When you have such a large number of organizations doing related work it is helpful for there to be a level collaboration and sharing taking place to reduce redundancy and ensure interoperability of outputs. An event like Open Harvest shows just how important that is but going forward there is a big need to look at some overarching mechanism for ongoing collaboration and coordination. There needs to be a means for participants to identify what they have in the way of resources and what they need. A means for inter-organizational collaboration and exchange of shared resources. A coordinated effort toward a common goal.

Driven by Social Good

Open Harvest 2017 photo by Agroknow licensed CC BY

Social Good

In 2016 world leaders at the United Nations adopted 17 sustainable development goals. Goal number 2 is – “End hunger, achieve food security and improved nutrition and promote sustainable agriculture.” Clearly this is a major social good, one that all the organizations at Open Harvest are working in support of.

Open Harvest participating organizations are all working to make agriculture and food relevant data available, accessible, and usable for unrestricted use worldwide. As GODAN, one of the participating organizations notes in their statement of purpose: “Open access to research, and open publication of data, are vital resources for food security and nutrition, driven by farmers, farmer organizations, researchers, extension experts, policy makers, governments, and other private sector and civil society stakeholders participating in ‘innovation systems’ and along value chains. Lack of institutional, national, and international policies and openness of data limits the effectiveness of agricultural and nutritional data from research and innovation. Making open data work for agriculture and nutrition requires a shared agenda to increase the supply, quality, and interoperability of data, alongside action to build capacity for the use of data by all stakeholders.”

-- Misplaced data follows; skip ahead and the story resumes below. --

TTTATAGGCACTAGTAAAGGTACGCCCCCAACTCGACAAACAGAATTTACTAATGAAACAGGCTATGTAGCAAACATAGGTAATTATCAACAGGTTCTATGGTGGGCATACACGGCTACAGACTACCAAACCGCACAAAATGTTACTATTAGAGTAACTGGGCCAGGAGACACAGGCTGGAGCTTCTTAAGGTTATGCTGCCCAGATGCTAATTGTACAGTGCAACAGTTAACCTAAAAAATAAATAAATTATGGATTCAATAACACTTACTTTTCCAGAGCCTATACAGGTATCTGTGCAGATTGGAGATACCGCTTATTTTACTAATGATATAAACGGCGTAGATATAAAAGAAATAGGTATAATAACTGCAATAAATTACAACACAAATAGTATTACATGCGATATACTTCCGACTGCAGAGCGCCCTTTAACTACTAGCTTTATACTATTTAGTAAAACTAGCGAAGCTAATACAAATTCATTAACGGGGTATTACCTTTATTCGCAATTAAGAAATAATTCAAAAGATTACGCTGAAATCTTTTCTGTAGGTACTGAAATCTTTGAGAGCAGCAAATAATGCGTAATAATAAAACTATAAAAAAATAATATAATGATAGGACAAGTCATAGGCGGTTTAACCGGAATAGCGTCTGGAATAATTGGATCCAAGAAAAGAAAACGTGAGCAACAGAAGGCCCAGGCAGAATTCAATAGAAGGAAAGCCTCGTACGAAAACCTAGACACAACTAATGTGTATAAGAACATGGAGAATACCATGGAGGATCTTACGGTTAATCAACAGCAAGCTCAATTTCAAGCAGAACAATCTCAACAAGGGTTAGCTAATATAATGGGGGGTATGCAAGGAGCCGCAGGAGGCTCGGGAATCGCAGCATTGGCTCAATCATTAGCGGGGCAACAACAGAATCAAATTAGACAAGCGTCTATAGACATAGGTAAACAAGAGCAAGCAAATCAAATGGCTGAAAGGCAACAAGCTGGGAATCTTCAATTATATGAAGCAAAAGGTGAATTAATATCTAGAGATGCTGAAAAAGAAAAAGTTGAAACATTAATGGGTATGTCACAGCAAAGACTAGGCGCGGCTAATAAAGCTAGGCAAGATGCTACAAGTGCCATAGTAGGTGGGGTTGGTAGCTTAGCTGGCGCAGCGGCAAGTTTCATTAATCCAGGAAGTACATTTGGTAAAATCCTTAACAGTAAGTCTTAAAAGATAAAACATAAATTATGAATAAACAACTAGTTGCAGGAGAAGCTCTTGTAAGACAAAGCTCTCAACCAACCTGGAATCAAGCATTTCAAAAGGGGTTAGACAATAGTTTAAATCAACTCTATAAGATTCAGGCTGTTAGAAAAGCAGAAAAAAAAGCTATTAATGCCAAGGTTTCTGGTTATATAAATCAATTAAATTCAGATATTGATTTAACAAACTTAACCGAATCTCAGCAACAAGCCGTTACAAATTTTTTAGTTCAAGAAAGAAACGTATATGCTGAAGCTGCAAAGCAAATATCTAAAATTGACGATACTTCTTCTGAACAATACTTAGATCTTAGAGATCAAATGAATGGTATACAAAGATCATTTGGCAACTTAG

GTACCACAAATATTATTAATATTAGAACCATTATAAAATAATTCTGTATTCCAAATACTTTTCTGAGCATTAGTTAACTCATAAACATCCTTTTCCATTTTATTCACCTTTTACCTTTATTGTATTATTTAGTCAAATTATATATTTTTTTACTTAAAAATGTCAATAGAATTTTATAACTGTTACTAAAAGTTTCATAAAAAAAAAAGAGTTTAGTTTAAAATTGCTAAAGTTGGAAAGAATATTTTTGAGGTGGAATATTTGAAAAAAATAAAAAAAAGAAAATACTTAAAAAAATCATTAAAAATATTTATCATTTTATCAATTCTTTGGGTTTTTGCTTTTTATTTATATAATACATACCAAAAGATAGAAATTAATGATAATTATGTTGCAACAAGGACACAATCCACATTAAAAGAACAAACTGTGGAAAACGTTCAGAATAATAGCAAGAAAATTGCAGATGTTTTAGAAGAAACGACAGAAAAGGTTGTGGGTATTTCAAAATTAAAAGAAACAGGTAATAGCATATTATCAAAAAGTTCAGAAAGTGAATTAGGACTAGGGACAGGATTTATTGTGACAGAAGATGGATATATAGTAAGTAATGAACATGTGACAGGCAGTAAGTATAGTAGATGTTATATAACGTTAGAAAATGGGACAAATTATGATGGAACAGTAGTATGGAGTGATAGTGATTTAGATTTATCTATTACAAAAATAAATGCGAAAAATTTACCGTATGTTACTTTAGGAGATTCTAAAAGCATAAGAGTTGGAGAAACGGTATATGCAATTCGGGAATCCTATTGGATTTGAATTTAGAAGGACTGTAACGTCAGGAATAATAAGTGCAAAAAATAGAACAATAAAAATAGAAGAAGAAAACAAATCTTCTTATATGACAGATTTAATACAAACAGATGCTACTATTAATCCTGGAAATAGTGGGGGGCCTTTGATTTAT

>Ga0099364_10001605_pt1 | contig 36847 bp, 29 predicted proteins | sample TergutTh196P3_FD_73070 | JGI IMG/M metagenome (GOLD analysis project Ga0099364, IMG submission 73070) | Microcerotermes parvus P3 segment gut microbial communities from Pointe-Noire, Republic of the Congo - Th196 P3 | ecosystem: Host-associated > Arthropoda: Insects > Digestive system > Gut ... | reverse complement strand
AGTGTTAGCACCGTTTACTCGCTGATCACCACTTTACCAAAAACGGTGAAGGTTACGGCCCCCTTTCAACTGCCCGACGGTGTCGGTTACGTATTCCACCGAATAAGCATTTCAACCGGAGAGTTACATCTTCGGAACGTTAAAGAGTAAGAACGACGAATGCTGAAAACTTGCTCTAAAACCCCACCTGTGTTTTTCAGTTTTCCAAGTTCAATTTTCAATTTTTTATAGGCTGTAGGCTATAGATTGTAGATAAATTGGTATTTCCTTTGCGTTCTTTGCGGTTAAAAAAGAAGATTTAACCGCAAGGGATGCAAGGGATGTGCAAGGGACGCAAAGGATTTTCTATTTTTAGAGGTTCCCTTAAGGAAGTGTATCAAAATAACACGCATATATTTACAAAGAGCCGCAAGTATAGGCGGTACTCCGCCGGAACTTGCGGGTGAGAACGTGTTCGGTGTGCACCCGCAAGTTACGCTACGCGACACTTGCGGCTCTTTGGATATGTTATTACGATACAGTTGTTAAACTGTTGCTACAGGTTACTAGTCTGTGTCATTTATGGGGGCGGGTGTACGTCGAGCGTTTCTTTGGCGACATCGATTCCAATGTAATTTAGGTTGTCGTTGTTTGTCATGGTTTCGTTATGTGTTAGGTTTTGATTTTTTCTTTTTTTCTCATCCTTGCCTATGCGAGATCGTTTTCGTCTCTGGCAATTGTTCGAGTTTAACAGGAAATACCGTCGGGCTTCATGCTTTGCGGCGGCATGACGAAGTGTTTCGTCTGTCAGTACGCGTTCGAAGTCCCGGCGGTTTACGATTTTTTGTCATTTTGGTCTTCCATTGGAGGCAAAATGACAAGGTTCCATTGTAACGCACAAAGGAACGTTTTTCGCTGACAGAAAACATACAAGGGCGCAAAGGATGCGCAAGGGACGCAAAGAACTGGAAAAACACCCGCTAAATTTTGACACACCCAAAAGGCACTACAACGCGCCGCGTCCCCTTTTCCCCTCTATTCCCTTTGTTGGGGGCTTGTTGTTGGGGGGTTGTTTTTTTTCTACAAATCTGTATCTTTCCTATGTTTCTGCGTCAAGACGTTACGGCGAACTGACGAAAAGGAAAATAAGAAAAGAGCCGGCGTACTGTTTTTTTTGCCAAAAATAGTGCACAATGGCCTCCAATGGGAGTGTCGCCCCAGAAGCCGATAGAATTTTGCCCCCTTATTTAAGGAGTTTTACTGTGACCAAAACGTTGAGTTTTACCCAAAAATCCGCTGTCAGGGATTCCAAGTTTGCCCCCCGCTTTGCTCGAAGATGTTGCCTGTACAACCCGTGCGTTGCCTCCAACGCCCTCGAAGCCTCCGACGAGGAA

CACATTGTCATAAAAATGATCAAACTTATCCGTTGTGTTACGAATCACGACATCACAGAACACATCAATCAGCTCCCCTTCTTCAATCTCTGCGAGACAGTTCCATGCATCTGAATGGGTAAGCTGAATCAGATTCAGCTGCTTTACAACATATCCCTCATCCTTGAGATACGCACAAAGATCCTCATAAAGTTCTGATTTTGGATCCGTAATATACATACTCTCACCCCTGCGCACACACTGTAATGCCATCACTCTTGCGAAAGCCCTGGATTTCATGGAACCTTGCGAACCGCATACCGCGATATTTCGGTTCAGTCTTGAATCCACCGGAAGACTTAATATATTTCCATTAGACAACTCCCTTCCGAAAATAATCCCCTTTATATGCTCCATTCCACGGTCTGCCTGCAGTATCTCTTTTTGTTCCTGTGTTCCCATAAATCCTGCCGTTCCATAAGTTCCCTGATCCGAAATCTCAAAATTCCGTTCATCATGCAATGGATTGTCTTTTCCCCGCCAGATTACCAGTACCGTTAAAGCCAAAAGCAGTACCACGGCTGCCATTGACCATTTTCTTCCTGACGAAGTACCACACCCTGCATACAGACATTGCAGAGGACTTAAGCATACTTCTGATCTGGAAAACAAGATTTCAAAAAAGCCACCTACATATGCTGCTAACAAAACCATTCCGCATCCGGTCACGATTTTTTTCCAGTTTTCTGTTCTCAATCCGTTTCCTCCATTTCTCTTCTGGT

The social good being generated through the work of Open Harvest participants encompasses many of the other sustainable goals too including: poverty, health, gender equality, water and sanitation, energy, economic growth, and sustainable consumption. The extent to which the resources coming out of Open Harvest organization work can be directly shown to positively contribute to the realization of these goals should be a metrics dashboard by which their success and impact is measured.

Human Interaction

Having open resources that contribute to social good attracts participation. Ideally the resources are of interest and useful to large numbers of people. At Open Harvest I found myself listening to what others were saying with an eye to who is generating resources of interest not just to government and researchers but to farmers and citizens. One of the big opportunities associated with openness and creating a commons is the way it opens up participation and engagement to everyone. It not only levels the playing field it invites new players to engage.

Open Harvest Workshop

Open Harvest 2017 photo by Agroknow licensed CC BY

However, going from an autonomous, proprietary, all-rights-reserved model to an open one that provides access and promotes reuse is a big change. For this to become widespread it will require incentives, new means of evaluating performance, and clear articulation of benefits.